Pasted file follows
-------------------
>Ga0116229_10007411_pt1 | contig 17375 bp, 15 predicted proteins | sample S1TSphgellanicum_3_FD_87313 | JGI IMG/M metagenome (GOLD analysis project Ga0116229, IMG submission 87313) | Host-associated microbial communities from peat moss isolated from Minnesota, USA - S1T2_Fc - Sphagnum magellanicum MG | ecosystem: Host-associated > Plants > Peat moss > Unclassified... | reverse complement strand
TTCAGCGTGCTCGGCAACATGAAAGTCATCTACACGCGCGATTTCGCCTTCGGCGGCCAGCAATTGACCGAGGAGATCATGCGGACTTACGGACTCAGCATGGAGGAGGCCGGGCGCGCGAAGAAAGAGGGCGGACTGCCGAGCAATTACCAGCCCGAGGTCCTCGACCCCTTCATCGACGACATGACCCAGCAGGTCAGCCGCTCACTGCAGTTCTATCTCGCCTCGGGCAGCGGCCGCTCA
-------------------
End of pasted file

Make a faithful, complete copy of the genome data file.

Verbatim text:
>Ga0116229_10007411_pt1 | contig 17375 bp, 15 predicted proteins | sample S1TSphgellanicum_3_FD_87313 | JGI IMG/M metagenome (GOLD analysis project Ga0116229, IMG submission 87313) | Host-associated microbial communities from peat moss isolated from Minnesota, USA - S1T2_Fc - Sphagnum magellanicum MG | ecosystem: Host-associated > Plants > Peat moss > Unclassified... | reverse complement strand
TTCAGCGTGCTCGGCAACATGAAAGTCATCTACACGCGCGATTTCGCCTTCGGCGGCCAGCAATTGACCGAGGAGATCATGCGGACTTACGGACTCAGCATGGAGGAGGCCGGGCGCGCGAAGAAAGAGGGCGGACTGCCGAGCAATTACCAGCCCGAGGTCCTCGACCCCTTCATCGACGACATGACCCAGCAGGTCAGCCGCTCACTGCAGTTCTATCTCGCCTCGGGCAGCGGCCGCTCA